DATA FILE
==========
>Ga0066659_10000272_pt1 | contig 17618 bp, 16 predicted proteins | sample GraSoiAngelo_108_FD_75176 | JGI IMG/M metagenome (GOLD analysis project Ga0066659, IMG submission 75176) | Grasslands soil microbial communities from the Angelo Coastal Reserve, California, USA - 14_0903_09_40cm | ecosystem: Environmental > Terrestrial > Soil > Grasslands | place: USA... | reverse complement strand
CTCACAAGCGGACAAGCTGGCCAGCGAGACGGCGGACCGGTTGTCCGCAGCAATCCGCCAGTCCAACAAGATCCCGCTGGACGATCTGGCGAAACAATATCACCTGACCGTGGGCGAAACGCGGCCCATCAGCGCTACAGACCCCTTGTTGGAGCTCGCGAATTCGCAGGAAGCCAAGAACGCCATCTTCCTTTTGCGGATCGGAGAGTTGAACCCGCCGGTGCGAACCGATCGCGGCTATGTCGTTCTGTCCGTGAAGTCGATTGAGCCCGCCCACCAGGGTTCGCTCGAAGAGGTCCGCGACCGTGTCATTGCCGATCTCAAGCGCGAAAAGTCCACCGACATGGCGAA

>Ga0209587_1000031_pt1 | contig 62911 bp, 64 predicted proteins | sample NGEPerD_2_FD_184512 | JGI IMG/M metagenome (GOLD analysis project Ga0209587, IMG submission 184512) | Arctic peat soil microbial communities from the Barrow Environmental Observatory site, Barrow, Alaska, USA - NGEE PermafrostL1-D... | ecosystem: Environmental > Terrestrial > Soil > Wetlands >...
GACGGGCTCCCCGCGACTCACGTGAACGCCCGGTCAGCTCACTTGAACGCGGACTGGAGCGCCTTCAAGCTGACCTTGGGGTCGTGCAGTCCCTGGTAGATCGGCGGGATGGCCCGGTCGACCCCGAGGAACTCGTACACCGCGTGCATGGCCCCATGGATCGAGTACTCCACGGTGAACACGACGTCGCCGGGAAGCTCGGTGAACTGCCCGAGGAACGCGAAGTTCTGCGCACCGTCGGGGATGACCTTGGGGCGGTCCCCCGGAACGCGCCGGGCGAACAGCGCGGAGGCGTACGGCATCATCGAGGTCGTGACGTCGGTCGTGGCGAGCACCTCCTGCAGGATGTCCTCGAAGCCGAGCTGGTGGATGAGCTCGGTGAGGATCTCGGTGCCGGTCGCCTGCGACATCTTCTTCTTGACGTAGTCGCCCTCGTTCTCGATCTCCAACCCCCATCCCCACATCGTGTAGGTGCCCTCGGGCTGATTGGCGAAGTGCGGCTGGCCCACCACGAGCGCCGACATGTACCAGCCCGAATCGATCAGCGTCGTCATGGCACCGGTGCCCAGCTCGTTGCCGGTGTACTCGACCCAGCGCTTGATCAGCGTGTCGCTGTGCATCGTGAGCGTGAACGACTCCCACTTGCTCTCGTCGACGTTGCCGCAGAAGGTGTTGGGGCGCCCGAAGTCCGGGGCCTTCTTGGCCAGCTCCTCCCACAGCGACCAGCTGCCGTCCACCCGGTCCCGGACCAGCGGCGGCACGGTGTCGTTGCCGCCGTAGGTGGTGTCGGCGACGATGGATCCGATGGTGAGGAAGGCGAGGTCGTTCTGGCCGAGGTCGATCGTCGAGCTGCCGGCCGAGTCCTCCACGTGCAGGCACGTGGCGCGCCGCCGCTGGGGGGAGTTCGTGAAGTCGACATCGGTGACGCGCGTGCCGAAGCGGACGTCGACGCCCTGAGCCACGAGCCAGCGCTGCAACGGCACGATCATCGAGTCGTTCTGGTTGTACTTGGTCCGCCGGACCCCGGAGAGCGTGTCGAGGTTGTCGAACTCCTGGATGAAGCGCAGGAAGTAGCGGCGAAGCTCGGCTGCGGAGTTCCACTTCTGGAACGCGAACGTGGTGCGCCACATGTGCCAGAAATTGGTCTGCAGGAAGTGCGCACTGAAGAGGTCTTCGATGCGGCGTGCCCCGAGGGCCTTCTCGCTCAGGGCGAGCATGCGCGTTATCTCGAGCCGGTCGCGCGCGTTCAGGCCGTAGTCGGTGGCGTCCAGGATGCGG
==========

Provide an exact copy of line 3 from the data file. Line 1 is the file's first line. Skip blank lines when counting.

>Ga0209587_1000031_pt1 | contig 62911 bp, 64 predicted proteins | sample NGEPerD_2_FD_184512 | JGI IMG/M metagenome (GOLD analysis project Ga0209587, IMG submission 184512) | Arctic peat soil microbial communities from the Barrow Environmental Observatory site, Barrow, Alaska, USA - NGEE PermafrostL1-D... | ecosystem: Environmental > Terrestrial > Soil > Wetlands >...